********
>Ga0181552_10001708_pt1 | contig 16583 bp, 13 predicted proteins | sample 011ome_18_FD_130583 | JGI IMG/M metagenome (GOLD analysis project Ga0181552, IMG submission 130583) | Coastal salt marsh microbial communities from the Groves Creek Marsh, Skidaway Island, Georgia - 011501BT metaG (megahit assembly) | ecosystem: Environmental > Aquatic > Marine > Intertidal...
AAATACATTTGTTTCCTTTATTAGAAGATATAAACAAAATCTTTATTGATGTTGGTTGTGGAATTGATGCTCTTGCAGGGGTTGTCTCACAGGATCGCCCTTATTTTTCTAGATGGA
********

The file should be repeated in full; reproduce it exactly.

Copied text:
>Ga0181552_10001708_pt1 | contig 16583 bp, 13 predicted proteins | sample 011ome_18_FD_130583 | JGI IMG/M metagenome (GOLD analysis project Ga0181552, IMG submission 130583) | Coastal salt marsh microbial communities from the Groves Creek Marsh, Skidaway Island, Georgia - 011501BT metaG (megahit assembly) | ecosystem: Environmental > Aquatic > Marine > Intertidal...
AAATACATTTGTTTCCTTTATTAGAAGATATAAACAAAATCTTTATTGATGTTGGTTGTGGAATTGATGCTCTTGCAGGGGTTGTCTCACAGGATCGCCCTTATTTTTCTAGATGGA